Sunday, 01 February 2015
How to understand why your baby's crying
No mum likes to listen to her baby cry, but figuring out the cause of the tears isn't always that easy. Maternity nurse, Nicki Pope at Tinies Childcare helps you figure out what baby wants
How many different types of baby cry are there?
Each baby has their own cries but there are five main cries you can listen out for.
Often begin quietly and can have a low pitch and escalate in to a rhythmic pattern until you feed them and can take a while to calm down and settle into their feed if you haven't picked up on their hunger cues.
High pitched cries
Usually mean baby is feeling some sort of pain; usually a high pitched shriek followed by a wailing cry which has no pattern to it and will carry on until baby is comforted or pain has gone.
Often a sign of tiredness. If baby is already where they sleep they may not need any attention as many use a soft cry to settle themselves into sleep so it's fine just to stand back and listen. New mums soon learn to read their baby's cries.
Loud angry cries
This can mean baby is over tired or sometimes over stimulated. Your first instinct will be to want to hold them and cuddle them but they may pull away and cry even more. Usually wrapping them in a swaddle and making a shhh-ing noise and taking them in a quiet room will help.
A low moaning cry
This is accompanied by a fever or anything that you deem unusual for your baby can indicate illness and needs medical attention.
If you've tried all the obvious things to settle baby, feeding, winding, nappy change, sleep and all have failed, what's next?
Sometimes babies just need to be held and reassured. Lots of books say never cuddle your baby for any length of time as it will spoil them. Remember as scary as you find being a brand new parent, your baby is also new to everything and the world can be a scary place.
Providing baby is in good health and older than six weeks but still isn't settling, try wrapping them in a swaddle and laying them in their bed, make shhhing noises and rub their belly or patting them rhythmically.
Take them outside or to another room; sometimes a change in temperature, lighting or noise can distract them enough to start calming down.
Noise can work with some babies like a low constant noise such as a hoover, tumble dryer or the noise of a radio between stations can even be used.
If you're baby is crying in pain, and you've given medicine, what do you advise to help baby settle while medicine takes effect?
Hold them close to you. Sometimes a baby sling comes in handy if baby is old enough; walk around with them, use slow rocking movement talking in a slow calming voice and slow shhing noises.
If after 40 minutes baby is still crying in pain and is under 12 weeks and shows any other signs of illness it is worth seeking medical advice.
If baby is crying for no obvious reason, what can you do?
Go through the usual list with baby - hunger, dirty/wet nappy, over tired/over stimulated, wind, too cold/hot, unwell. Sometimes going through them again and checking you can work it out. For instance, they could have been hungry all along but had gotten into such a state crying that when offered a feed they turned away from it so it's worth trying again.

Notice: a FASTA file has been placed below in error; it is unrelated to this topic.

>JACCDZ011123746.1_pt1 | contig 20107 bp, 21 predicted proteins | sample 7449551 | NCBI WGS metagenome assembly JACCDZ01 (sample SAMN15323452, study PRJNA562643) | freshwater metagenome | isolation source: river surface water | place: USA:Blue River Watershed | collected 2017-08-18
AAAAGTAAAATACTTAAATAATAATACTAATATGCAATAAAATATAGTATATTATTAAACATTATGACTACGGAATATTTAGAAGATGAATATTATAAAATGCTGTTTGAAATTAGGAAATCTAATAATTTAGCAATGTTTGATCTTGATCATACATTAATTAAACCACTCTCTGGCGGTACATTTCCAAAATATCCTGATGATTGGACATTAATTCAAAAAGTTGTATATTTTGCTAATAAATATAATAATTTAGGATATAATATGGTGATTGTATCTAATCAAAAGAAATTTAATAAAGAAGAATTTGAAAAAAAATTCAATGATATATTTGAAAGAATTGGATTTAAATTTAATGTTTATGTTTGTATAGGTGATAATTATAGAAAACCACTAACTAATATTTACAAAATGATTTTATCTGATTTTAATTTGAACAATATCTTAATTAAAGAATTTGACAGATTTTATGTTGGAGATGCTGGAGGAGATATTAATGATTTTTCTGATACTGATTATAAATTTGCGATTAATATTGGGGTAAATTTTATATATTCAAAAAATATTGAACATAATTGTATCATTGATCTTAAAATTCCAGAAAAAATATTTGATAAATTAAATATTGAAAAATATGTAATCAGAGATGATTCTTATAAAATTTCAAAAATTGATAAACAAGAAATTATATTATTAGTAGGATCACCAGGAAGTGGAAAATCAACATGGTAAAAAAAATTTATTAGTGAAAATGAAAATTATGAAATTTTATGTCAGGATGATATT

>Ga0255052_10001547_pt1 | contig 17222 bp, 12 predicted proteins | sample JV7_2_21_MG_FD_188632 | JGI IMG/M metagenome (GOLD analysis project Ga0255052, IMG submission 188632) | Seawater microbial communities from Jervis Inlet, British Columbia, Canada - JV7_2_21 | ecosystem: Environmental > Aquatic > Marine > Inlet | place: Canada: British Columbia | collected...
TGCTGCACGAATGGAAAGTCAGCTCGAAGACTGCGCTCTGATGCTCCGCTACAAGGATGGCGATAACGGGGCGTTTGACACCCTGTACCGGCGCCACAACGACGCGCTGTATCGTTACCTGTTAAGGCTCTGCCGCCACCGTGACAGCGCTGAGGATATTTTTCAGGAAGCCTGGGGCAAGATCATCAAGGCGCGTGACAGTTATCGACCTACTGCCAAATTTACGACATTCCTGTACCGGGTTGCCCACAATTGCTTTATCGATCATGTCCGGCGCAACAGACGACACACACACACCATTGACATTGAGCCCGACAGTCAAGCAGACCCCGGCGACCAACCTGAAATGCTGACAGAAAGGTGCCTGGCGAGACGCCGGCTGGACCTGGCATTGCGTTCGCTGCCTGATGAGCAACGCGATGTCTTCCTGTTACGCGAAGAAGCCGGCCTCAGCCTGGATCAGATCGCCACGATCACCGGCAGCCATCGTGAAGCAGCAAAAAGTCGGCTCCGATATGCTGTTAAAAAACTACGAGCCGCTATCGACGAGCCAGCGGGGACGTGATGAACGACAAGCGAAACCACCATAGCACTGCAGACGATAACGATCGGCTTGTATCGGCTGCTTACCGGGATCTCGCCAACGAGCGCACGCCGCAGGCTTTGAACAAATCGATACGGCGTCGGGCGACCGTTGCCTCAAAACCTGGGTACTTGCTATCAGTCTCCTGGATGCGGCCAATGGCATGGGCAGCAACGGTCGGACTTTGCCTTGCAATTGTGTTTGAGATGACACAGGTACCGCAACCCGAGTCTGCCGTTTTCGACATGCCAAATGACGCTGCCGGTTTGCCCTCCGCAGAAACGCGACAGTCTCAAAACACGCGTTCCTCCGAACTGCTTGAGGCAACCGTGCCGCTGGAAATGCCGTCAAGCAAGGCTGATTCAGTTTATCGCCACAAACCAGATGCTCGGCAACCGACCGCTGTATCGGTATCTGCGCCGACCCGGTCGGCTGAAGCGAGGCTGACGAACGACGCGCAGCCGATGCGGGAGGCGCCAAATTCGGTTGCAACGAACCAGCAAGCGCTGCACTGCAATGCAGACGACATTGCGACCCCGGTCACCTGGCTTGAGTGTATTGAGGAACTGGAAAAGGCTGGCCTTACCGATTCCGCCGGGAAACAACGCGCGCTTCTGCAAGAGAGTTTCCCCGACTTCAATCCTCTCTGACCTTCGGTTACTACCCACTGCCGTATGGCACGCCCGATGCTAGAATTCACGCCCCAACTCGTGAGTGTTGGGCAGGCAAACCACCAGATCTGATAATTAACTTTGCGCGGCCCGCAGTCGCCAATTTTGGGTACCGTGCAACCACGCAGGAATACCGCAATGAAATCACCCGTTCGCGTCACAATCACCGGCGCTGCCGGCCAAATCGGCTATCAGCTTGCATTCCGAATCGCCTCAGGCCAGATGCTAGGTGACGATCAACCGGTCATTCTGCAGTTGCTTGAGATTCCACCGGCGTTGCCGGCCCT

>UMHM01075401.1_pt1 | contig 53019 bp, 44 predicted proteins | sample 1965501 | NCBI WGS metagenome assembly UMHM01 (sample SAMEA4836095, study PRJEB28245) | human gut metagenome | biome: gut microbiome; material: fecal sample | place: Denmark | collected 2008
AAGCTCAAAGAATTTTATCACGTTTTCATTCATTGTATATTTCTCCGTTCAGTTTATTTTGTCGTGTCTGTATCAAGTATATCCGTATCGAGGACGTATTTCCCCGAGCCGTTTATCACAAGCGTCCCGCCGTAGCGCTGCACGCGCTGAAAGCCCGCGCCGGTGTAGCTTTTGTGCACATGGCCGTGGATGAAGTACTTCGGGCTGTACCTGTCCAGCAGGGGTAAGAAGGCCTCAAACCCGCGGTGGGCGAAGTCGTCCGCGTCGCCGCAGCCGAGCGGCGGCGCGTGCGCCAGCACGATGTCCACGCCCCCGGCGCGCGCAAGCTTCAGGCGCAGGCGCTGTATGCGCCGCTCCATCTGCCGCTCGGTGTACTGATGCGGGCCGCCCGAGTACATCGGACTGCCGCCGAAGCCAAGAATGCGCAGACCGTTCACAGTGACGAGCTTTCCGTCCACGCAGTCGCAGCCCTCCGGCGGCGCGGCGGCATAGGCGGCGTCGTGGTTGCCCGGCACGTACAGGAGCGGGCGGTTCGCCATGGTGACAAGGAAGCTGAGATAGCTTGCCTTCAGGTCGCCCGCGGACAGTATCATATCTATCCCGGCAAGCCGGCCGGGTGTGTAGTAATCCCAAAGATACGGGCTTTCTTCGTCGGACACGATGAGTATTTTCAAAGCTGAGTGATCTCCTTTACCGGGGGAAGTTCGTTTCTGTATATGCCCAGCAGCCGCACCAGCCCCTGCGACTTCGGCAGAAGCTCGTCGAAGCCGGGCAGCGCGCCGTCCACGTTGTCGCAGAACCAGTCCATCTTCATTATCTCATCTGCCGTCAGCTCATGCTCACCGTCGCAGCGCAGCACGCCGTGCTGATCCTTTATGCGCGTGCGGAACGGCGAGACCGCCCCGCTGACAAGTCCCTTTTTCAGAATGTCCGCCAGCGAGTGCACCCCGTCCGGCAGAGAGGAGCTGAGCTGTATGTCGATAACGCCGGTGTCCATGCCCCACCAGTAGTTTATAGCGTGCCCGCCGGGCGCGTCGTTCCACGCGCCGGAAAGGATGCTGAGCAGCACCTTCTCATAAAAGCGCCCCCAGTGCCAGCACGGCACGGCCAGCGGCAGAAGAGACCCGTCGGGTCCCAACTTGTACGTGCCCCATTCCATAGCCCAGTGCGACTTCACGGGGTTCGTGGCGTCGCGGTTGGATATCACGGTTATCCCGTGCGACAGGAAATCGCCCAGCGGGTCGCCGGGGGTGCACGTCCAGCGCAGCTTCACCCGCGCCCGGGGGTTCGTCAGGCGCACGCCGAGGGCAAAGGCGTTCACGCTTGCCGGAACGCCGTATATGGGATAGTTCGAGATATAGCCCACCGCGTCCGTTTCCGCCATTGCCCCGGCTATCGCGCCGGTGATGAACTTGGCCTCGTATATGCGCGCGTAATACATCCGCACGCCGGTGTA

Check baby is comfortable and no seams of clothing are rubbing or loose threads wrapped around toes. Some babies do cry for no apparent reason and if they are well and healthy they will eventually grow out of it.
Is holding baby continuously while crying the best advice?
Most new parent's first instinct is to hold your baby while they cry and there's nothing wrong with doing so but remember yourself too. Constant crying can wear you down. Place baby in a safe place and make yourself a drink or a sandwich or pop to the loo. If baby's crying really affects you, enlist the help of family or trusted friends to give yourself a break and take a breather. Take a walk; sometimes the action of the pram will calm baby and although the crying is still there, it canseems less than when you're isolated. Most people you meet on your walk will have been there or know someone who has and will sympathise.
How long a period of crying would you say warrants seeking medical advice?
You will soon learn you babies pattern or crying and how different each cry sounds. If baby has their pain cry and is not usually unwell but is crying more than usual and accompanied with any other symptoms such as fever or a low moaning cry and is unresponsive, seek medical advice immediately.
If your baby is generally ok but their cries are persistent and inconsolable this could be a symptom of colic, reflux and allergy or intolerance to substances in formula or breast milk. This is not as urgent but discuss with your GP.
What would you say to a new mum who just can't seem to settle her crying baby?
Many new parents feel it's something they are doing wrong and they can feel rejected by their baby and frustrated. Remember you are not the cause of the crying.
Don't beat yourself up over it. If your baby is feeding well and having plenty of wet and dirty nappies and you have checked the usual reason that causes crying then you have done all you can. Some babies are just more sensitive to change and the new world they live in.
Keep calm, look after yourself as well as baby (eat, drink, rest) and ask for help.
Remember, periods of crying in a healthy full term baby is not going to cause any lasting harm and it can be a stressful time for any couple that are new parents. Don't blame yourself or each other!
If you need to talk but don't feel there is anyone you can open up to, you can call Cry-sis on 0845 1228669.